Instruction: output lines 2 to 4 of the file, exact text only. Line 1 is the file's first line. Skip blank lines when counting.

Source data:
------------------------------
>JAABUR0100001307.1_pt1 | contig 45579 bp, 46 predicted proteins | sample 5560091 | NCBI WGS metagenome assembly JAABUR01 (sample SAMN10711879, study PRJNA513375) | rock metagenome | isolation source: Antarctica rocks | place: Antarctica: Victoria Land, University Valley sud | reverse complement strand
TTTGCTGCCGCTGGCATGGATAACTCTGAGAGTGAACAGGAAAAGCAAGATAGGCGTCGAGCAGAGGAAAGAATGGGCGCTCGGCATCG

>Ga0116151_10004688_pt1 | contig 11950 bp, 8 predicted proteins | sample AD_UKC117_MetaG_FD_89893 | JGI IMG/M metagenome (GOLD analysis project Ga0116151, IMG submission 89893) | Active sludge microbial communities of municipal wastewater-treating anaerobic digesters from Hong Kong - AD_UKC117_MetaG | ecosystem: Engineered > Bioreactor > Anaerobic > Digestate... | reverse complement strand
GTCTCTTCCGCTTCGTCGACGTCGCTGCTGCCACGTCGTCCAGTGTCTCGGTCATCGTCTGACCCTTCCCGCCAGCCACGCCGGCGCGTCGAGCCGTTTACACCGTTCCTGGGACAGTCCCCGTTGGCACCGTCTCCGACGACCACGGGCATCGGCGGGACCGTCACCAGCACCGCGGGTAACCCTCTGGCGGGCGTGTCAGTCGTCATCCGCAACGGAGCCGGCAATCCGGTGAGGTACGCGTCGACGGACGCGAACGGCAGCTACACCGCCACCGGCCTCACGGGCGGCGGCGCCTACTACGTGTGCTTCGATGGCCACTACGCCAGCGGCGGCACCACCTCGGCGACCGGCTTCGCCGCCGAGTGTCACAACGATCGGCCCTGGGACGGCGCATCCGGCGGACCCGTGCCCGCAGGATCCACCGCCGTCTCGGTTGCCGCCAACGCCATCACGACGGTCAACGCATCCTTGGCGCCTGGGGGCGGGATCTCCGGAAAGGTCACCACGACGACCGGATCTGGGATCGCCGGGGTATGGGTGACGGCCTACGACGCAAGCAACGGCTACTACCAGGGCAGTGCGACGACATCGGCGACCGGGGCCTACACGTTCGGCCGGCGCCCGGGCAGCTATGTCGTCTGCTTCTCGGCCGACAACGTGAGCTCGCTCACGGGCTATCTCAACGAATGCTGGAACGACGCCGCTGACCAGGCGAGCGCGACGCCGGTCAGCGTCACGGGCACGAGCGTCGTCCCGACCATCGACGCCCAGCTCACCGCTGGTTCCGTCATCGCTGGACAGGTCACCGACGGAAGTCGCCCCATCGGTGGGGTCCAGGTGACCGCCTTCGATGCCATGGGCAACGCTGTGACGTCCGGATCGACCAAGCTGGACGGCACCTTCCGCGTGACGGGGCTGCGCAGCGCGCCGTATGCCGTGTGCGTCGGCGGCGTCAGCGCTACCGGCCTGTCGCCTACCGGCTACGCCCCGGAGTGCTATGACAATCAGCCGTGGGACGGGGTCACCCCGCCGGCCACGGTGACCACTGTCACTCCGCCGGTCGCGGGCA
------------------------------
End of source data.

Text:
TTTGCTGCCGCTGGCATGGATAACTCTGAGAGTGAACAGGAAAAGCAAGATAGGCGTCGAGCAGAGGAAAGAATGGGCGCTCGGCATCG

>Ga0116151_10004688_pt1 | contig 11950 bp, 8 predicted proteins | sample AD_UKC117_MetaG_FD_89893 | JGI IMG/M metagenome (GOLD analysis project Ga0116151, IMG submission 89893) | Active sludge microbial communities of municipal wastewater-treating anaerobic digesters from Hong Kong - AD_UKC117_MetaG | ecosystem: Engineered > Bioreactor > Anaerobic > Digestate... | reverse complement strand
GTCTCTTCCGCTTCGTCGACGTCGCTGCTGCCACGTCGTCCAGTGTCTCGGTCATCGTCTGACCCTTCCCGCCAGCCACGCCGGCGCGTCGAGCCGTTTACACCGTTCCTGGGACAGTCCCCGTTGGCACCGTCTCCGACGACCACGGGCATCGGCGGGACCGTCACCAGCACCGCGGGTAACCCTCTGGCGGGCGTGTCAGTCGTCATCCGCAACGGAGCCGGCAATCCGGTGAGGTACGCGTCGACGGACGCGAACGGCAGCTACACCGCCACCGGCCTCACGGGCGGCGGCGCCTACTACGTGTGCTTCGATGGCCACTACGCCAGCGGCGGCACCACCTCGGCGACCGGCTTCGCCGCCGAGTGTCACAACGATCGGCCCTGGGACGGCGCATCCGGCGGACCCGTGCCCGCAGGATCCACCGCCGTCTCGGTTGCCGCCAACGCCATCACGACGGTCAACGCATCCTTGGCGCCTGGGGGCGGGATCTCCGGAAAGGTCACCACGACGACCGGATCTGGGATCGCCGGGGTATGGGTGACGGCCTACGACGCAAGCAACGGCTACTACCAGGGCAGTGCGACGACATCGGCGACCGGGGCCTACACGTTCGGCCGGCGCCCGGGCAGCTATGTCGTCTGCTTCTCGGCCGACAACGTGAGCTCGCTCACGGGCTATCTCAACGAATGCTGGAACGACGCCGCTGACCAGGCGAGCGCGACGCCGGTCAGCGTCACGGGCACGAGCGTCGTCCCGACCATCGACGCCCAGCTCACCGCTGGTTCCGTCATCGCTGGACAGGTCACCGACGGAAGTCGCCCCATCGGTGGGGTCCAGGTGACCGCCTTCGATGCCATGGGCAACGCTGTGACGTCCGGATCGACCAAGCTGGACGGCACCTTCCGCGTGACGGGGCTGCGCAGCGCGCCGTATGCCGTGTGCGTCGGCGGCGTCAGCGCTACCGGCCTGTCGCCTACCGGCTACGCCCCGGAGTGCTATGACAATCAGCCGTGGGACGGGGTCACCCCGCCGGCCACGGTGACCACTGTCACTCCGCCGGTCGCGGGCA